The Conservative Rural Affairs Group (CRAG), which advises the Conservative party on policy affecting rural issues, invited a range of new entrants to farming to come to their bimonthly meeting in Westminster on 6th February, in order to take part in a discussion on making it easier for farmers, foresters and smallholders to get planning permission to live on their land. This was coordinated by the LWA, and there were so many new entrants keen to come and share their experiences in this area that the group had to meet in a bigger room in the RICS building up the road from the Houses of Parliament, to accommodate the 10-15 CRAG committee members alongside these 50+ guests.
The main speaker was Simon Fairlie, editor of The Land, who gave a comprehensive picture of the problems faced by many when it comes to gaining planning permission: he argued that the current system is not fit for purpose, and many planning officers are almost automatically refusing planning simply to try and weed out applicants that are not really committed to making a living from the land. This leads to a huge amount of stress, expense and delay for those involved, especially as many do go on to succesfully gain permission on appeal.
The meeting then heard a presentation from Zoe Wangler from the Ecological Land Co-Operative. Zoe outlined the work achieved by the ELC since it was founded in 2009 as a not-for-profit social enterprise with the objective of providing opportunities for new entrants into farming. The ELC currently has 300 members and a coregroup of Directors who are elected by the membership. The primary model pursued by the ELC is creating a share issue to purchase agricultural land on which it then obtains planning permission for a small number of residential smallholdings. These are then offered to committed and experienced new entrants on an affordable 150-year agricultural business tenancy. The ELC also provides grants to support new tenants. The first ELC site was established at Greenham Reach in Mid Devon in 2012. The three holdings on the site were sold for £76,000 each with a £15,600 deposit and monthly repayments of £288 over 25-years. These three holdings averaged a gross profit of £3,800 per hectare in 2016/17. All three households have an ecological footprint 46% of the UK average.
One of the biggest challenges to the ELC model is that the planning system views them as counter-cultural: the small size of the holdings are not perceived as ‘serious’ or ‘proper’ farms. The first site at Greenham Reach took 67 weeks to secure planning permission – following a public inquiry that cost the LPA £18,000 in legal fees. The second site at Wealden in Sussex has already taken 45 weeks and is not likely to be decided until September 2018.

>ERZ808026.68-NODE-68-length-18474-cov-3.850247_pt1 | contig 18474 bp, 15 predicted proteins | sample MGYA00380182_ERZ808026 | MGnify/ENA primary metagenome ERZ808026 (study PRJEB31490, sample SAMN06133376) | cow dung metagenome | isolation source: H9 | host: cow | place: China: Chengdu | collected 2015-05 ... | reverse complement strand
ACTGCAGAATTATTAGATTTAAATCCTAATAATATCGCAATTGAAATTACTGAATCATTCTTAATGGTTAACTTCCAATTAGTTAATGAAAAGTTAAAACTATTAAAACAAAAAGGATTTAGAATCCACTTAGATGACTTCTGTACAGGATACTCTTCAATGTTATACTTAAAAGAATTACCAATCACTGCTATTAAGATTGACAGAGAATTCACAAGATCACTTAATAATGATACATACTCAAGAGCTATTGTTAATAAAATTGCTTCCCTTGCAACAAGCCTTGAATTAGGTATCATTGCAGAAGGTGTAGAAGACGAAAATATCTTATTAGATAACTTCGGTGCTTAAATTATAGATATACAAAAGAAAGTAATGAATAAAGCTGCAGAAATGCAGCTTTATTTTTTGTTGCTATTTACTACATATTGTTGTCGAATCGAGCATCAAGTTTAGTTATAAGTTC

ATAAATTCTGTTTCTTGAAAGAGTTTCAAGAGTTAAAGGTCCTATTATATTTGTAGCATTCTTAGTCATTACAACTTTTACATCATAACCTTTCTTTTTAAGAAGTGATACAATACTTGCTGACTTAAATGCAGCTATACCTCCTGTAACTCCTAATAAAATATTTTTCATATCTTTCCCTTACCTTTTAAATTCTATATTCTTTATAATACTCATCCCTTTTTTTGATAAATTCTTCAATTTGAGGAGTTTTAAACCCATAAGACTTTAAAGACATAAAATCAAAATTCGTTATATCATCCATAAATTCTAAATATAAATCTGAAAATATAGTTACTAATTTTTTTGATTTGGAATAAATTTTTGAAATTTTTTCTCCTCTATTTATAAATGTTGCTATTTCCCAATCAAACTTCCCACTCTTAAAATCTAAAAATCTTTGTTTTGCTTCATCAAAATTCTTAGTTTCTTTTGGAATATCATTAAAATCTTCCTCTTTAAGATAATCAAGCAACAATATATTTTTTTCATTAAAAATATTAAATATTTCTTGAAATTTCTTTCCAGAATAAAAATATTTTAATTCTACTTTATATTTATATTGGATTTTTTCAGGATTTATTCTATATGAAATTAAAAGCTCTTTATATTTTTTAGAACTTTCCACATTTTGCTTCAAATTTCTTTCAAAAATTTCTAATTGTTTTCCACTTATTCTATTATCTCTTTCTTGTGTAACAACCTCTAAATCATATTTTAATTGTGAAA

After this talk the chair opened up the discussion to questions or comments from the room; as well as several personal stories illustrating the problems, the general feeling in the room was that there is a desperate need to enable landworkers to live on the land, covering essential need (such as looking after livestock, delicate plants, security of equipment and charcoal burning), as well as pragmatic economic need since these livelihoods are usually marginal at best so paying rent or a mortgage on a property off site is often prohibitively expensive, especially when travel costs are factored in. The point was also made that planning officers often taken an ‘average’ agricultural salary of around £18,000-£20,000 pa directly from land produce as the benchmark of whether plannig permisson should be granted – ie whether the business plan is good enough – despite the fact that most current farmers earning that much or above will only be getting a fraction of that from the land itself, and the rest from diversified activites and subsidies – so new entrants looking to gain permission are at a disadvantage straight away and held to much higher standards than those currently enjoying living on their land.
Most in the room work on relatively small pieces of land and the discussion was especially focussed on the smaller scale; but as one CRAG member pointed out, the discussion should include all agricultural and forestry workers and business owners, and while agreeing with many of the points raised, advised against an ‘us-and-them’ mentality when it comes to large and small scale – which was generally accepted.
The farming minister the Rt. Hon George Eustice MP arrived after the main discussion due to an overruning late vote at the House of Commons, and spoke mainly about the direction of travel for agricultural policy post-Brexit, due to be published this spring. Central to this is a movement from direct area-based payments to payments being made in return for delivery of tangible public goods, such as wildlife conservation, water quality and soil care. Pillar I will be abolished and all agricultural payments will be focussed on encouraging agri-environmental benefits through Pillar 2.